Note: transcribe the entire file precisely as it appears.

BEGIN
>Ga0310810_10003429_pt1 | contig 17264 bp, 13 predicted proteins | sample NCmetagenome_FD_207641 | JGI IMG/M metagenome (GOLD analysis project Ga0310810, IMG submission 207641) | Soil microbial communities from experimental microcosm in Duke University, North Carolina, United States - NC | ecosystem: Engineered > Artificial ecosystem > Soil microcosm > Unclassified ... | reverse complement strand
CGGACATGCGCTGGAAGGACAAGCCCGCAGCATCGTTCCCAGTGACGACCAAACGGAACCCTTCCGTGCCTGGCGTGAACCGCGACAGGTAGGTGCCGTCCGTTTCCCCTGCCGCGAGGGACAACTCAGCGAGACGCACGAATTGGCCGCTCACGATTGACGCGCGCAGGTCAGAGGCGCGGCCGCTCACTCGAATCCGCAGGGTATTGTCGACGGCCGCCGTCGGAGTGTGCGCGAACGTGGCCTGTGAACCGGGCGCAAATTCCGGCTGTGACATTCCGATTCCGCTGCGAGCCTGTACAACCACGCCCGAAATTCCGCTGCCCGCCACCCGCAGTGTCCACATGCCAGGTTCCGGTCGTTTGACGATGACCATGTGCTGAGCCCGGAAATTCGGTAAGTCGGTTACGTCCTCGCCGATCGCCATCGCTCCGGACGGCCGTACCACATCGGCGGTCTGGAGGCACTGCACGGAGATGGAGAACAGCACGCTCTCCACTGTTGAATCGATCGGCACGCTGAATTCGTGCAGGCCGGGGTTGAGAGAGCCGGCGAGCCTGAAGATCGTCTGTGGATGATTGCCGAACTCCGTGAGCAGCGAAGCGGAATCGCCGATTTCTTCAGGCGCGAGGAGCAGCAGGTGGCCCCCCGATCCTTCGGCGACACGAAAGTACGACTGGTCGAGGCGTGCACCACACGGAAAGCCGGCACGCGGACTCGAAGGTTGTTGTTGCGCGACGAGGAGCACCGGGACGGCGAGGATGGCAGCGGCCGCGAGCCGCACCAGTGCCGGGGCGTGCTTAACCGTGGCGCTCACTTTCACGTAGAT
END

>Ga0310810_10003429_pt1 | contig 17264 bp, 13 predicted proteins | sample NCmetagenome_FD_207641 | JGI IMG/M metagenome (GOLD analysis project Ga0310810, IMG submission 207641) | Soil microbial communities from experimental microcosm in Duke University, North Carolina, United States - NC | ecosystem: Engineered > Artificial ecosystem > Soil microcosm > Unclassified ... | reverse complement strand
CGGACATGCGCTGGAAGGACAAGCCCGCAGCATCGTTCCCAGTGACGACCAAACGGAACCCTTCCGTGCCTGGCGTGAACCGCGACAGGTAGGTGCCGTCCGTTTCCCCTGCCGCGAGGGACAACTCAGCGAGACGCACGAATTGGCCGCTCACGATTGACGCGCGCAGGTCAGAGGCGCGGCCGCTCACTCGAATCCGCAGGGTATTGTCGACGGCCGCCGTCGGAGTGTGCGCGAACGTGGCCTGTGAACCGGGCGCAAATTCCGGCTGTGACATTCCGATTCCGCTGCGAGCCTGTACAACCACGCCCGAAATTCCGCTGCCCGCCACCCGCAGTGTCCACATGCCAGGTTCCGGTCGTTTGACGATGACCATGTGCTGAGCCCGGAAATTCGGTAAGTCGGTTACGTCCTCGCCGATCGCCATCGCTCCGGACGGCCGTACCACATCGGCGGTCTGGAGGCACTGCACGGAGATGGAGAACAGCACGCTCTCCACTGTTGAATCGATCGGCACGCTGAATTCGTGCAGGCCGGGGTTGAGAGAGCCGGCGAGCCTGAAGATCGTCTGTGGATGATTGCCGAACTCCGTGAGCAGCGAAGCGGAATCGCCGATTTCTTCAGGCGCGAGGAGCAGCAGGTGGCCCCCCGATCCTTCGGCGACACGAAAGTACGACTGGTCGAGGCGTGCACCACACGGAAAGCCGGCACGCGGACTCGAAGGTTGTTGTTGCGCGACGAGGAGCACCGGGACGGCGAGGATGGCAGCGGCCGCGAGCCGCACCAGTGCCGGGGCGTGCTTAACCGTGGCGCTCACTTTCACGTAGAT